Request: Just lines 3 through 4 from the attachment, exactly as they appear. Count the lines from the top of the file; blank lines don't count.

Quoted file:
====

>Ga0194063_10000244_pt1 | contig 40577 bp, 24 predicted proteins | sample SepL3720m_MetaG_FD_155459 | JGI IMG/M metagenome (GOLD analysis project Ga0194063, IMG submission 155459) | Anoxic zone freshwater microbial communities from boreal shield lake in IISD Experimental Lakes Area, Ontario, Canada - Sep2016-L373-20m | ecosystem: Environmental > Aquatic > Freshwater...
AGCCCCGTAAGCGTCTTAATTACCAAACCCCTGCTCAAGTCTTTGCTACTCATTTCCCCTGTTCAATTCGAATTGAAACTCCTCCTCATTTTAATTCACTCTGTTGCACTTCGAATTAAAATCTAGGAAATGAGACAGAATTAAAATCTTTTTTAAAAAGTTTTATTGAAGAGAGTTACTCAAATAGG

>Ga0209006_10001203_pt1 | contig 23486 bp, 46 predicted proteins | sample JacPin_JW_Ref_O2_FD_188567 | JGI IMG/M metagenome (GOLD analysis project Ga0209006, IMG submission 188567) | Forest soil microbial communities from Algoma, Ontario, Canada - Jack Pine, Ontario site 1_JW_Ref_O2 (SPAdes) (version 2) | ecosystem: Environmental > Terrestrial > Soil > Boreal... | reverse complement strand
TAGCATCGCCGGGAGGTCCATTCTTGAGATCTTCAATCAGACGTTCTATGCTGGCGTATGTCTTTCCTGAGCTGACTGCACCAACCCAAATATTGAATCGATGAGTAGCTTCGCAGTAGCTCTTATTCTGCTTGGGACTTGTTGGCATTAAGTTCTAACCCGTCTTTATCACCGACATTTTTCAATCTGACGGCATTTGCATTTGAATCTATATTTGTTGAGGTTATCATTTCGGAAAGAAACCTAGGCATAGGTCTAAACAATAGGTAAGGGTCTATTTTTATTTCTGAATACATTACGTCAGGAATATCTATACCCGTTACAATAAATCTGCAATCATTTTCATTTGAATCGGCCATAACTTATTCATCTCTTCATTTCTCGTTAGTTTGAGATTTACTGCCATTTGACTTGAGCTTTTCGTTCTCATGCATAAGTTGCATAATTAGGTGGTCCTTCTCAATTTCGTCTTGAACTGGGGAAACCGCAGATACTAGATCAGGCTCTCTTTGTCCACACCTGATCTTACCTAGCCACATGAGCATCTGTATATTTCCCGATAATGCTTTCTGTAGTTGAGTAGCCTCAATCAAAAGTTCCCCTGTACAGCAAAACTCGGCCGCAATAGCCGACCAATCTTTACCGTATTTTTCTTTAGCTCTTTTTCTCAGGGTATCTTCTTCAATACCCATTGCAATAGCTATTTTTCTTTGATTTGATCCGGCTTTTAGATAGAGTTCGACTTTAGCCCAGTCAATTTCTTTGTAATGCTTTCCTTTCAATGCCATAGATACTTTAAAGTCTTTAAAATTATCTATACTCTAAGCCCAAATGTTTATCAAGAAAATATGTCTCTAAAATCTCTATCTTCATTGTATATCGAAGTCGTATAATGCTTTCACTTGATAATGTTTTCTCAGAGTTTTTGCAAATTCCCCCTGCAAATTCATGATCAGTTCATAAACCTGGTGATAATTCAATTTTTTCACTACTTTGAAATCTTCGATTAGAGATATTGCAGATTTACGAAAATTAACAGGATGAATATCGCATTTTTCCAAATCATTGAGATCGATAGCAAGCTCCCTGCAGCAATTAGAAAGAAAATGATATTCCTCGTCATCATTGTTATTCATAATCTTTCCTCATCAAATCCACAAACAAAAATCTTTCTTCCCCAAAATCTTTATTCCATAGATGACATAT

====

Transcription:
>Ga0209006_10001203_pt1 | contig 23486 bp, 46 predicted proteins | sample JacPin_JW_Ref_O2_FD_188567 | JGI IMG/M metagenome (GOLD analysis project Ga0209006, IMG submission 188567) | Forest soil microbial communities from Algoma, Ontario, Canada - Jack Pine, Ontario site 1_JW_Ref_O2 (SPAdes) (version 2) | ecosystem: Environmental > Terrestrial > Soil > Boreal... | reverse complement strand
TAGCATCGCCGGGAGGTCCATTCTTGAGATCTTCAATCAGACGTTCTATGCTGGCGTATGTCTTTCCTGAGCTGACTGCACCAACCCAAATATTGAATCGATGAGTAGCTTCGCAGTAGCTCTTATTCTGCTTGGGACTTGTTGGCATTAAGTTCTAACCCGTCTTTATCACCGACATTTTTCAATCTGACGGCATTTGCATTTGAATCTATATTTGTTGAGGTTATCATTTCGGAAAGAAACCTAGGCATAGGTCTAAACAATAGGTAAGGGTCTATTTTTATTTCTGAATACATTACGTCAGGAATATCTATACCCGTTACAATAAATCTGCAATCATTTTCATTTGAATCGGCCATAACTTATTCATCTCTTCATTTCTCGTTAGTTTGAGATTTACTGCCATTTGACTTGAGCTTTTCGTTCTCATGCATAAGTTGCATAATTAGGTGGTCCTTCTCAATTTCGTCTTGAACTGGGGAAACCGCAGATACTAGATCAGGCTCTCTTTGTCCACACCTGATCTTACCTAGCCACATGAGCATCTGTATATTTCCCGATAATGCTTTCTGTAGTTGAGTAGCCTCAATCAAAAGTTCCCCTGTACAGCAAAACTCGGCCGCAATAGCCGACCAATCTTTACCGTATTTTTCTTTAGCTCTTTTTCTCAGGGTATCTTCTTCAATACCCATTGCAATAGCTATTTTTCTTTGATTTGATCCGGCTTTTAGATAGAGTTCGACTTTAGCCCAGTCAATTTCTTTGTAATGCTTTCCTTTCAATGCCATAGATACTTTAAAGTCTTTAAAATTATCTATACTCTAAGCCCAAATGTTTATCAAGAAAATATGTCTCTAAAATCTCTATCTTCATTGTATATCGAAGTCGTATAATGCTTTCACTTGATAATGTTTTCTCAGAGTTTTTGCAAATTCCCCCTGCAAATTCATGATCAGTTCATAAACCTGGTGATAATTCAATTTTTTCACTACTTTGAAATCTTCGATTAGAGATATTGCAGATTTACGAAAATTAACAGGATGAATATCGCATTTTTCCAAATCATTGAGATCGATAGCAAGCTCCCTGCAGCAATTAGAAAGAAAATGATATTCCTCGTCATCATTGTTATTCATAATCTTTCCTCATCAAATCCACAAACAAAAATCTTTCTTCCCCAAAATCTTTATTCCATAGATGACATAT